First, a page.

Anxiety sucks the life out of you, and yet, with time and support, you can learn to push it aside on the good days and get through the bad days.
More and more people are feeling the awful effects of anxiety than ever. Anxiety has many different forms. It can poke its ugly head into someone’s life by excessively worrying them about social interactions, school, home life, relationships, and more. During the pandemic, it has been worse than ever. While social media has raised awareness about mental health, there can still be confusion and incorrect information being spread about what anxiety is, what it looks like, and how it can feel. This can be difficult because according to the Anxiety and Depression American Association, 1 in 5 people suffer from anxiety, but up to 71% of people with an anxiety disorder go undiagnosed or are misdiagnosed.
According to the DSM-5, the current Diagnostic and Statistical Manual of Mental Disorders, the top five most experienced forms of anxiety are: General Anxiety, Obsessive Compulsive Disorder (OCD), Panic Disorder, Post Traumatic Stress Disorder (PTSD), and Social Phobia (Social Anxiety).
General Anxiety is excessive feelings of anxiety, worry, and stress over normal day-to-day things. Extreme conditions can induce anxiety attacks, which are overwhelming amounts of anxiety causing an increased heart rate, rapid breathing, feelings of doom, and uncontrollable shaking.
OCD is usually misunderstood. According to the DSM-5, It isn’t being a neat freak, or wanting things to be organized, it is a serious disorder that induces odd compulsions and they must perform them or else it causes them large amounts of anxiety.
PTSD is a trauma related mental illness. The DSM-5 reports that this can look like repeated nightmares and memories from the event, nervousness or avoidance of situations that remind them of the event, disinterest in activities, angry outbursts, or even self-destructive behavior.
Social Anxiety, according to Mr. Visser, the school therapist, means, “Social Anxiety plays on our fear of being watched or judged by others which can affect our day-to-day activities. It also can make it difficult to make friends. With both of these disorders, as well as most anxiety disorders, it increases the chances that we recluse ourselves and avoid contact with the outside world. As this increases it allows more irrational thinking and more moderate depression to sink in.”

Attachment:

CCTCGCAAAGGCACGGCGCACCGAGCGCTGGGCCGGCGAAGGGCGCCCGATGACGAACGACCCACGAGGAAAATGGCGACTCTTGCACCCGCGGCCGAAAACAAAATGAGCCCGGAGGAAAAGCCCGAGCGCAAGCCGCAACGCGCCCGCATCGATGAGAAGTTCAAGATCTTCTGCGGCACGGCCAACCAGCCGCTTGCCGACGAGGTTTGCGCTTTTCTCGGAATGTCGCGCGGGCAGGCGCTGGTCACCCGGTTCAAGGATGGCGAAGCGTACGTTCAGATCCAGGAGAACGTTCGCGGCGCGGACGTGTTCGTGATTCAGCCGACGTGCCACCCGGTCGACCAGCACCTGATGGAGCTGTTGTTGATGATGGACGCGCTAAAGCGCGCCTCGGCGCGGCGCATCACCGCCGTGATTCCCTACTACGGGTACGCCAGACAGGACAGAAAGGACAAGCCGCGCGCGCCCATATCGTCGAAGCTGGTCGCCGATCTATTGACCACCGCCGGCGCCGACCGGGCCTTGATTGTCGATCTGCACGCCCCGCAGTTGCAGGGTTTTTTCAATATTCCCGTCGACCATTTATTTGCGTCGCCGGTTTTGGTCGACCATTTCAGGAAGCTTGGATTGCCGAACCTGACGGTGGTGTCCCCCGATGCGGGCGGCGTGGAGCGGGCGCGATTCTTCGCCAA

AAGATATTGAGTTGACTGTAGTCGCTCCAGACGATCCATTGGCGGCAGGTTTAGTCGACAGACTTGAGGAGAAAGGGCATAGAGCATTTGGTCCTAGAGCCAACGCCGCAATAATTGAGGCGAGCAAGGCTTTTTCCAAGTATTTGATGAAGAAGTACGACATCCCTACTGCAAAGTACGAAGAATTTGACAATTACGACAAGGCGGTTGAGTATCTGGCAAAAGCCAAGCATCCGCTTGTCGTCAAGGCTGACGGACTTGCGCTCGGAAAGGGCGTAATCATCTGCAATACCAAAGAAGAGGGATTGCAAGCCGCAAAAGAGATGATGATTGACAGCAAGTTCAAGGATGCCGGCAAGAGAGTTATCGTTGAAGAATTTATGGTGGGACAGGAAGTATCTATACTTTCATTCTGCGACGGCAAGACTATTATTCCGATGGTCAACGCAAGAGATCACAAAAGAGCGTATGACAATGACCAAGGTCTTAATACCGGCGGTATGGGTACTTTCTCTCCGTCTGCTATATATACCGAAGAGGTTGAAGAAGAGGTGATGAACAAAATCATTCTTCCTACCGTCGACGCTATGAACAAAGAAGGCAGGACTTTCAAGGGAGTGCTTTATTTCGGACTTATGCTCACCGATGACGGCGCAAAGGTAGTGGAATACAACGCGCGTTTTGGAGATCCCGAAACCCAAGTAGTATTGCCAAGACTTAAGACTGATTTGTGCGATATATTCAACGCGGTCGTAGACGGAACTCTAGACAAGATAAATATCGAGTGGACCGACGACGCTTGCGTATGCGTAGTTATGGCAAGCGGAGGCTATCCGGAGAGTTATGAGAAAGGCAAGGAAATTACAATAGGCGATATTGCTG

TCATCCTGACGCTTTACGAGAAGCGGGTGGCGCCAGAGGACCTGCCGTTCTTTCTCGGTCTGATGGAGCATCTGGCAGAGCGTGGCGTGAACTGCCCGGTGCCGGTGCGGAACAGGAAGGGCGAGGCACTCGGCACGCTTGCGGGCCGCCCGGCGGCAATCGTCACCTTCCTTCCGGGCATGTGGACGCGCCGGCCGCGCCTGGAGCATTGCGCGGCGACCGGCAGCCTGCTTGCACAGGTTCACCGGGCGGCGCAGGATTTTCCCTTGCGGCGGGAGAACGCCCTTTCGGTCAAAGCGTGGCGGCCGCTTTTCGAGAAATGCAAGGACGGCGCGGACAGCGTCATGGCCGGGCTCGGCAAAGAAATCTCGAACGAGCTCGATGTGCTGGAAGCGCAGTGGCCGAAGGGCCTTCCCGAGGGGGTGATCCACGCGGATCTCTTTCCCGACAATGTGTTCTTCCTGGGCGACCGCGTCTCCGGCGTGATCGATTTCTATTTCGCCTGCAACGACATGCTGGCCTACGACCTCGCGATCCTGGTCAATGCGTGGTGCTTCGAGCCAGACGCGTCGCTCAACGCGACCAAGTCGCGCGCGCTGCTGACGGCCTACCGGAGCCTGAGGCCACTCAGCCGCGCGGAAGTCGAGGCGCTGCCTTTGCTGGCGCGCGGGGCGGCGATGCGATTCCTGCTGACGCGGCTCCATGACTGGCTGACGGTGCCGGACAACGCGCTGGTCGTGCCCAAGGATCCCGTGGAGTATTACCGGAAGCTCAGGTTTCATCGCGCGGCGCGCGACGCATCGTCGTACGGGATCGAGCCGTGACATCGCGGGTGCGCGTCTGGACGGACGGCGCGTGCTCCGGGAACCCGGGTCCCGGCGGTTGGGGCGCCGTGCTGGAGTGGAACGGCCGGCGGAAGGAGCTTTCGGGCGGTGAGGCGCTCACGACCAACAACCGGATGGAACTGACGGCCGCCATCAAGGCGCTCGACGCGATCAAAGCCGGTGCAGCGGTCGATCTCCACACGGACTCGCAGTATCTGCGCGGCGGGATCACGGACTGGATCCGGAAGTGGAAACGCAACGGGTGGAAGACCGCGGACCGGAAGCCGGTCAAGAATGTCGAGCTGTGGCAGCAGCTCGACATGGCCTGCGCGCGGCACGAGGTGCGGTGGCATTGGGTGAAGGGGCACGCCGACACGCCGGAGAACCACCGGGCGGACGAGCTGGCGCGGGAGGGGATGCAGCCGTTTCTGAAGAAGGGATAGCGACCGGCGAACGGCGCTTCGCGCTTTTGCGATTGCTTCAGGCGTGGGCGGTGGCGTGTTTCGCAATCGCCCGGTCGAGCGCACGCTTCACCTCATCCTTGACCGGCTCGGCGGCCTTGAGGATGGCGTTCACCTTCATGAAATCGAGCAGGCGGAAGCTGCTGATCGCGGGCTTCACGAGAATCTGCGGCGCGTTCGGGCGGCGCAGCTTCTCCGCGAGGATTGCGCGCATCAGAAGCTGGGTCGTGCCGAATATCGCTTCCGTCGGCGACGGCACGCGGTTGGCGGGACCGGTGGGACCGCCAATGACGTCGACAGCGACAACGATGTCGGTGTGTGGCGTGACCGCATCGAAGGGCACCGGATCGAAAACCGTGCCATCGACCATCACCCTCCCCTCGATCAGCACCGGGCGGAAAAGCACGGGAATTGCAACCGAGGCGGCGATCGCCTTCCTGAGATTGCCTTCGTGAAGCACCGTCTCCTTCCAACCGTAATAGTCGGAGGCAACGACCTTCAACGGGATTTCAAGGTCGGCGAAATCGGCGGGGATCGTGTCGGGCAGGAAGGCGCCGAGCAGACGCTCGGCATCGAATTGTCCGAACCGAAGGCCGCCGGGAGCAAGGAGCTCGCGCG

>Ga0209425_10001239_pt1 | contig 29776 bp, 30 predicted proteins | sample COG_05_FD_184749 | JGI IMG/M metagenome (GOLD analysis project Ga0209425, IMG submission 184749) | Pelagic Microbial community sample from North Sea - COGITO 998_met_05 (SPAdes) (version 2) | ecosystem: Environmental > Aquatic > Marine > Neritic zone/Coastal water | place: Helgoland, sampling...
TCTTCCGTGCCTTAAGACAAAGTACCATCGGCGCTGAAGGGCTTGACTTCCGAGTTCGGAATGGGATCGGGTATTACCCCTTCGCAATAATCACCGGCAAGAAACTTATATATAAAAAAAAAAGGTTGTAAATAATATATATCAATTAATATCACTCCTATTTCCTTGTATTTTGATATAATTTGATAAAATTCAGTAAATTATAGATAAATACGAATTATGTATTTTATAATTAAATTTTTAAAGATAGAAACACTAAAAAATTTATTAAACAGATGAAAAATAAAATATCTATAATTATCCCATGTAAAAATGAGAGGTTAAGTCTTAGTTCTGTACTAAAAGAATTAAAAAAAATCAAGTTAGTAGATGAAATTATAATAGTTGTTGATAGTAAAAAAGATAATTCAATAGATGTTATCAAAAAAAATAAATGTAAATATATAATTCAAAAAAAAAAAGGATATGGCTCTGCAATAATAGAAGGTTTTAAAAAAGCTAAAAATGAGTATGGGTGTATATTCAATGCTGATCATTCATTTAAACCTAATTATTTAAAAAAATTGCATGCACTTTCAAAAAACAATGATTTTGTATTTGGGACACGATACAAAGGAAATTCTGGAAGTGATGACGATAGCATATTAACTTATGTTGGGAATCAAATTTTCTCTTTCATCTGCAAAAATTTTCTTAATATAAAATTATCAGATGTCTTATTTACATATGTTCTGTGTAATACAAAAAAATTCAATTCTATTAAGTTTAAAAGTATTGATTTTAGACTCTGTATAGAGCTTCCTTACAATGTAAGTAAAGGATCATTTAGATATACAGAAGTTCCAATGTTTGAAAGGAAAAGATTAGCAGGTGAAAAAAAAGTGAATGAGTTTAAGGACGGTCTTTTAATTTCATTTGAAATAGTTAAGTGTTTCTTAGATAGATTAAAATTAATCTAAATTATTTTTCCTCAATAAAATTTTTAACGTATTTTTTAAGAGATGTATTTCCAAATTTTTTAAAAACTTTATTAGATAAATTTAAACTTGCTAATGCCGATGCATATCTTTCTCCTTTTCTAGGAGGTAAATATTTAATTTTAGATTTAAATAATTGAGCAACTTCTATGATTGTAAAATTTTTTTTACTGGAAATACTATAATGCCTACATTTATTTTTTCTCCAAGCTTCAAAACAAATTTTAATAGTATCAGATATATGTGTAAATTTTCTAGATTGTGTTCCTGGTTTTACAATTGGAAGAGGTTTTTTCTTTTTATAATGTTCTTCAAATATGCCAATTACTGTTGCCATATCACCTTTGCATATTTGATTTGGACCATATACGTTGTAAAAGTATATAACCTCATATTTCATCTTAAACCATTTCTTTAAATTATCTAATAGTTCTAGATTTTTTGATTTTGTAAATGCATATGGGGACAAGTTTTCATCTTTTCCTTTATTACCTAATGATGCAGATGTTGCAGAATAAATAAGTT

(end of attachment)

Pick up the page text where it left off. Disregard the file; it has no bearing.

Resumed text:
Panic Disorder is when people feel extreme fear, often accompanied by physical pain, according to the DSM-5. When someone starts to panic and feels as though they can’t breathe or even feels as if they are dying, this is called a panic attack. Panic attacks also cause increased heart rate and breathing, chest and stomach pains, shaking or numb hands, and sometimes, nausea.
Throughout the pandemic, anxiety levels rose across the globe. The possibility of getting Covid, or just dealing with quarantine are easy reasons to feel more stress than ever. Additionally, the stress of an abnormal routine, and more or less time with the people you love might cause added stress. However, an important thing to remember is that feeling more anxious than normal these past few years is not uncommon.
Mrs Dalebout, our local psychology professor recommends, “Stay present, live in the moment, one moment at a time. Trying to fix the past or worrying about the future only zaps you of the energy you need to get through difficult things. Limit how much time you spend on social media… try to keep things in perspective, and realize more people value you, love you, and are cheering you on than not.”
“Learning skills that will help reduce the influence anxiety has over you. A few things that can help is to learn how to focus on things we have control over versus focusing or fearing the things we do not have control over.”
Our school therapist, Mr. Visser says , “Another tip is to use positive coping skills such as music, breathing, drawing, exercise or any other interest that creates a positive relaxing atmosphere. Learning to use our senses (touch, taste, smell, sight and hearing) will help ground us and reduce irrational emotions.”
It’s important to note that not all stress means you have anxiety, especially during the stressful times of the pandemic. If you experience symptoms of anxiety, you should ask a professional and get an official diagnosis. Medication and therapy can help a lot, and so can just knowing that it isn’t all in your head.
Mrs. Dalebout adds , “If [anxiety] is starting to interfere with your ability to live your fullest life, then you should seek help from trusted individuals and professionals. There is help and healing!”